Pursuant to the Several Opinions on Regulating the Lease of State-Owned Land, the leasing of state-owned land is one of the means of using state-owned land for consideration. The leasing of state-owned land may be effected by way of tender, auction or agreement between the parties, but where there are conditions, it must be effected by tender or auction. Furthermore, certain regions require that, for commercial, tourism, entertainment or other such land with a for-profit purpose or where there are least two prospective lessees, the Tender/Auction/Listing method be used. Additionally, leases of state-owned land are subject to lease terms, generally not exceeding five years, and, at a maximum, not exceeding the 20 years specified in the Contract Law. For ski resorts, amusement venues, etc. within a town, consideration may be given to securing land use rights by way of a lease.
Characteristic towns often involve rural collective construction land. Pursuant to the Law on the Administration of Land, the use rights to land collectively owned by farmers may not be transferred, assigned or leased for non-agricultural construction. However, there is gradual trend toward relaxing the policy. In December 2014, the central government deliberated on and adopted a pilot project opinion, deciding to provisionally revise the provision prohibiting the transfer of the use rights to collective construction land in 33 selected district (county) pilot regions around the country, permit the transfer of, lease of and taking of an equity stake in the use rights to existing rural collective for-profit construction land, subject to compliance with zoning, use restrictions and lawful securing thereof, and implement equivalent availability and identical rights/identical price as for use rights to state-owned construction land. With collective land becoming available, use of collective land will also become a means of securing land that investors can consider.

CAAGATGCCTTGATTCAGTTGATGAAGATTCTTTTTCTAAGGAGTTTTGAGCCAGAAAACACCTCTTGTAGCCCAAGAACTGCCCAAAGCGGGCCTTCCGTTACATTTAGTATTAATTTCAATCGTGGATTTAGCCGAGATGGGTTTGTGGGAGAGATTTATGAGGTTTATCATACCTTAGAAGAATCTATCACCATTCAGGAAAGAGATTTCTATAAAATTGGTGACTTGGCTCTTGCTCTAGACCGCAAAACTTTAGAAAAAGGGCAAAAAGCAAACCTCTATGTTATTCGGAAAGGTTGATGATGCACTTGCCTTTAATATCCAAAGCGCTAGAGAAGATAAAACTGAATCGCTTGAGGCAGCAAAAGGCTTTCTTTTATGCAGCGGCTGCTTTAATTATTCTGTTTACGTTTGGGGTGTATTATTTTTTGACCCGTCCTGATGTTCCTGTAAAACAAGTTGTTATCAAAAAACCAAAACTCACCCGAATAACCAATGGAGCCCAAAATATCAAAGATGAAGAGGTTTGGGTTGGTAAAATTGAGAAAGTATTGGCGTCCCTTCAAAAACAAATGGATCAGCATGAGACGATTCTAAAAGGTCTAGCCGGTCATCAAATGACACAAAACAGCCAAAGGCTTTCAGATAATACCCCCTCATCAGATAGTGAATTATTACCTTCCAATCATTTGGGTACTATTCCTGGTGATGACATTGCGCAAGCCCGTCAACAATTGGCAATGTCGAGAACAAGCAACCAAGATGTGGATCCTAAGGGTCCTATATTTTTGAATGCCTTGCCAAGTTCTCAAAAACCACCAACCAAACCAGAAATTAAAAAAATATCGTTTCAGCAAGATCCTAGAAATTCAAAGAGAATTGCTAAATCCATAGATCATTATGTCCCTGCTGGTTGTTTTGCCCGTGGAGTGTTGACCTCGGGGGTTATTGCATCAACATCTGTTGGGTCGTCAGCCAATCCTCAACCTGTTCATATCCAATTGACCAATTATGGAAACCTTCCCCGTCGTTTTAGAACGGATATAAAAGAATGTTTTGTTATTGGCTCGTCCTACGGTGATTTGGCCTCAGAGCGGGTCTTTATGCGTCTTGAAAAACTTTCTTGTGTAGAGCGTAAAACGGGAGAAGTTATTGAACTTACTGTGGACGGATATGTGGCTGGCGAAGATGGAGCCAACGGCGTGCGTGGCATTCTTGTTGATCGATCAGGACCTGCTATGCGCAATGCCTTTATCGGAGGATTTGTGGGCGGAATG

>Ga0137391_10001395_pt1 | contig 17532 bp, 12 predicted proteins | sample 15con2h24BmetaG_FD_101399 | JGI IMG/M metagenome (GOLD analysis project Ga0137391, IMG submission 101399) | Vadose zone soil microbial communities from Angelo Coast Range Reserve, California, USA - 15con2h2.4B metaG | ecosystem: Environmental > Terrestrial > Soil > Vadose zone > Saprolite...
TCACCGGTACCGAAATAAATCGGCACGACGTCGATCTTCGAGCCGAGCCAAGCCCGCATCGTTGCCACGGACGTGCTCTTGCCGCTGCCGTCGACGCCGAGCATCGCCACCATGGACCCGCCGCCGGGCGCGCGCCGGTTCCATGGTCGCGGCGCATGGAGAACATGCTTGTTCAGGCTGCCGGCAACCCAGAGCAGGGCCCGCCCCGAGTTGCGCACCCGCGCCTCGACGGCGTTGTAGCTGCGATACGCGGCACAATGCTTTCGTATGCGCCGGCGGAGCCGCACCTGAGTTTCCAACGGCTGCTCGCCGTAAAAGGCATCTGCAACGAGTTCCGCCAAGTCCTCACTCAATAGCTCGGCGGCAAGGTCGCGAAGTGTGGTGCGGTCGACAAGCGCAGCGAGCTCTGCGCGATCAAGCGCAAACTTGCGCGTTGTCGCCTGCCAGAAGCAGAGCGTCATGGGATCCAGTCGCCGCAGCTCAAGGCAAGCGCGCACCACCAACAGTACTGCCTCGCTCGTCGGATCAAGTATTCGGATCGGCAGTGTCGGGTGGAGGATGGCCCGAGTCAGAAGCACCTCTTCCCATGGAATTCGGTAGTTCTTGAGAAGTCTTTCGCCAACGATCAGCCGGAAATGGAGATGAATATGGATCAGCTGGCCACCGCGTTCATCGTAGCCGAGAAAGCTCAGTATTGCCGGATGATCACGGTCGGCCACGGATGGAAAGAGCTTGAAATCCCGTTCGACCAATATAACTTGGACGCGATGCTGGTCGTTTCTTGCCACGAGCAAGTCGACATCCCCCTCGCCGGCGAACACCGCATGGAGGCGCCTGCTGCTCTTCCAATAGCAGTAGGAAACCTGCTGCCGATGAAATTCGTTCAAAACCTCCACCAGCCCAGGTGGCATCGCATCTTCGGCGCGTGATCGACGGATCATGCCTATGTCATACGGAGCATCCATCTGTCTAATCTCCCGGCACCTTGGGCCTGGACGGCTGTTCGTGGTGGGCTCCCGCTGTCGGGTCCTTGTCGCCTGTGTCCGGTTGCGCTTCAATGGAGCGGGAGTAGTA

Implementation of “PPP+Land”.
For characteristic town projects implemented using the PPP model, the steps for determining the project investing entity and land user may be consolidated through a competitive method as specified in the Working Guidelines of the Ministry of Land and Resources for the Implementation of the Industrial Land Policy. That is to say, when a private investor is being publicly selected for a PPP project in a characteristic town, the relevant industrial land is listed and granted simultaneously, such that, by winning the bid for the PPP project, the private investor simultaneously secures the use rights to the relevant industrial land.
In characteristic town projects, the method of securing project land needs to be determined based on the specific forms of the projects, the nature of the land, etc. Generally speaking, the lots that can generate the greatest benefits are those that are the most sought after and have the highest price. Before making an investment, the investor needs to comprehensively consider the land costs and benefits for the various business forms within the town and the risks in obtaining the land. For those characteristic town projects that have relatively weak profitability prospects, the investor can negotiate with the government to develop other profitable resources outside the town as compensation. In short, investors need to prudently consider and assess relevant risks and themselves balance the overall benefits.